Freeze drying is a water removal process typically used to preserve perishable materials, to extend shelf life or make the material more convenient for transport. Freeze drying principle is based on freezing the material, then reducing the pressure and adding heat to allow the frozen water in the material to sublimate. Freeze-drying process is in contrast to dehydration by most conventional methods that evaporate water using heat.
The direct transition of water from solid to vapor (sublimation), helps to preserve most of the initial raw material's properties such as appearance, shape, taste, color, and flavor. As an important functional property, the freeze-dried product has a high rehydration capacity. However, the main limit to the industrial development is its cost due to the low productivity. Consequently, except the application for biological active material (bacteria, vaccine), the use of freeze-drying is restricted in food industry to high added-value products like coffee, aromatic herbs, etc.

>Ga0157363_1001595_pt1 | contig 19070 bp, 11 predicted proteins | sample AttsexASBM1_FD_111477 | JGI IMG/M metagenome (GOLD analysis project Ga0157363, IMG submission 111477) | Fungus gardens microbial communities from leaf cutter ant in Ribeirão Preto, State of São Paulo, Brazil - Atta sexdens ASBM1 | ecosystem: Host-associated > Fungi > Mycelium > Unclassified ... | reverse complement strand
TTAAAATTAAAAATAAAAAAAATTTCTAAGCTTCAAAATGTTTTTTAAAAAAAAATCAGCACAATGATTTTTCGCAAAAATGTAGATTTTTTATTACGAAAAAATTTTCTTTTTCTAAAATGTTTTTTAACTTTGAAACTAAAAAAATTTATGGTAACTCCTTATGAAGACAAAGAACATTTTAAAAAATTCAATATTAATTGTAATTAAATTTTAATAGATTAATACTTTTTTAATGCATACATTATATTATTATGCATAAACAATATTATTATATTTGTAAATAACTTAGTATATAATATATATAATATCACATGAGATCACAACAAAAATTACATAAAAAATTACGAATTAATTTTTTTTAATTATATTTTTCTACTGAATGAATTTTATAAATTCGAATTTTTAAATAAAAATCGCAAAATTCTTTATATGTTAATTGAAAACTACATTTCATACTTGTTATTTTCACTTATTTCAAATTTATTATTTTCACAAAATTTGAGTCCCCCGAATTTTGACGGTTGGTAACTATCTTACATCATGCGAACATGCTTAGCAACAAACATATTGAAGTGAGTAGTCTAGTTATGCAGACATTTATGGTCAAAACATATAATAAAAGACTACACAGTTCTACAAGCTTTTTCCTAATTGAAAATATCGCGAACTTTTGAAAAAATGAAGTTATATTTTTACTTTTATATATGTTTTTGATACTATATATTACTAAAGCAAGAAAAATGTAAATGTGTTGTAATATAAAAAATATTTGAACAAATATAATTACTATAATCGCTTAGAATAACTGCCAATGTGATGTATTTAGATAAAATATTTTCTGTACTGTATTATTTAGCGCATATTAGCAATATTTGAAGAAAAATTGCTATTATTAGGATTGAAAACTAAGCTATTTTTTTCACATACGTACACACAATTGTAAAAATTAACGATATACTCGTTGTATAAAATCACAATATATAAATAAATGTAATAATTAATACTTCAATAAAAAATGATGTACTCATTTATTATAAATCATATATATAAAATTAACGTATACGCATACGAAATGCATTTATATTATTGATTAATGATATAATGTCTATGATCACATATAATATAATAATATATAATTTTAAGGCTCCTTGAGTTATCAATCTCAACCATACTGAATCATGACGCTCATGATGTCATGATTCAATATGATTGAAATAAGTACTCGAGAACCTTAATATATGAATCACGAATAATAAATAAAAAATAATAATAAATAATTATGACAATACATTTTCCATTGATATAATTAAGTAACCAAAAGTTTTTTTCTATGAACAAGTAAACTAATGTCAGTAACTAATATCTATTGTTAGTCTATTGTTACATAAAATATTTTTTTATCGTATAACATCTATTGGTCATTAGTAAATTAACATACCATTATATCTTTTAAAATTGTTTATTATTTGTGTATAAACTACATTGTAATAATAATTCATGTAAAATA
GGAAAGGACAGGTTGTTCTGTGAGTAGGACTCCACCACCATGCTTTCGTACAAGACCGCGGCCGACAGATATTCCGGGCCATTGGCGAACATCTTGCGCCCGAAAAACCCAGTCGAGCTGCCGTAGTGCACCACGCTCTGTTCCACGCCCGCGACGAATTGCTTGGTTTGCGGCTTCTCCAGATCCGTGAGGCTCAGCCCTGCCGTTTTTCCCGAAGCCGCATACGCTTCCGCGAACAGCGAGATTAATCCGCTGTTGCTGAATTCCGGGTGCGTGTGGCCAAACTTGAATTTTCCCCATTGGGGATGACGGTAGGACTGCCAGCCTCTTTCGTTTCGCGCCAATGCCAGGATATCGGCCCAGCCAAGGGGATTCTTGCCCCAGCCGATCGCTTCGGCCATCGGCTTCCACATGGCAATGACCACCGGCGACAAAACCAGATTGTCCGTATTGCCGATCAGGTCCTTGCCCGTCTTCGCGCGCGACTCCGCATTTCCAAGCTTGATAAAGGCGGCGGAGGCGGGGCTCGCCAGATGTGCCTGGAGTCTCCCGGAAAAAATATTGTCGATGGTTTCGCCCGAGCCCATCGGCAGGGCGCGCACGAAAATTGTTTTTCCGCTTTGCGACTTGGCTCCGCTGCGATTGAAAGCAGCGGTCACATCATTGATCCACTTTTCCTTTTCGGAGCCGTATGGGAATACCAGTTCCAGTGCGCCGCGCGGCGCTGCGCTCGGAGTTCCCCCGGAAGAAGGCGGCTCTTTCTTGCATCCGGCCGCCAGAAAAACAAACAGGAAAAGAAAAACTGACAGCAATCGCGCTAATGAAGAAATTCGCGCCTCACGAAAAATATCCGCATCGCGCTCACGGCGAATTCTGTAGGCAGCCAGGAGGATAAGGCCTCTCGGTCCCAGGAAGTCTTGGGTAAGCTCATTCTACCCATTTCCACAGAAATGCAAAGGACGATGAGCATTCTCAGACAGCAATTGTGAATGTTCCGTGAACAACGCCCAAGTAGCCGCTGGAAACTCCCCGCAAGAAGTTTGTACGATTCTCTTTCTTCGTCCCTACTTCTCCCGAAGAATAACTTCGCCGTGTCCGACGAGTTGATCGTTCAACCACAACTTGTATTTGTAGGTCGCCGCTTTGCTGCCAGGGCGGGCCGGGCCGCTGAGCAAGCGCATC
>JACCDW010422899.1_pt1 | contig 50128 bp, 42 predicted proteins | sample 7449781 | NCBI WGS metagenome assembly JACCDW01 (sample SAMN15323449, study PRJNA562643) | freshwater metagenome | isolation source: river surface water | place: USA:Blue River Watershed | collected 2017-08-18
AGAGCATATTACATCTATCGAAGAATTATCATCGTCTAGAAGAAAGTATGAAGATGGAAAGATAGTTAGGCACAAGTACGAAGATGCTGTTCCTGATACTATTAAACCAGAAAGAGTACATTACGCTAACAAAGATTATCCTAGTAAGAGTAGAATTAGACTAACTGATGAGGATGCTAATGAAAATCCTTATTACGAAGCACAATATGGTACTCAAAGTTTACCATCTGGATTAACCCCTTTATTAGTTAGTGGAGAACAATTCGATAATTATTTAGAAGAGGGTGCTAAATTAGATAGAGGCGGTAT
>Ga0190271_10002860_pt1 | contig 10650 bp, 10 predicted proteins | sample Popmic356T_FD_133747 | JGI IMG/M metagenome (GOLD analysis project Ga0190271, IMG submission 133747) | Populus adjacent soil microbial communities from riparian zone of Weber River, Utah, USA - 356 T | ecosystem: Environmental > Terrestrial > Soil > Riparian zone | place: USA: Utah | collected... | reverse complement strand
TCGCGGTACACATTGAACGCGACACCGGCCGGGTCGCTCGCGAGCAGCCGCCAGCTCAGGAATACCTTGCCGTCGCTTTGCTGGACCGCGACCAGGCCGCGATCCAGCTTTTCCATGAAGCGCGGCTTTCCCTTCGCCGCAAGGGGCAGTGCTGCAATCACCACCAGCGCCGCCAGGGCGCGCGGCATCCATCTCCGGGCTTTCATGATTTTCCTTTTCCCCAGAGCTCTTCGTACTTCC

Details of technical specifications are presented in the following Table.
Freeze dryers are used to increase the long term stability of nanomaterials and make nanomaterials development easier.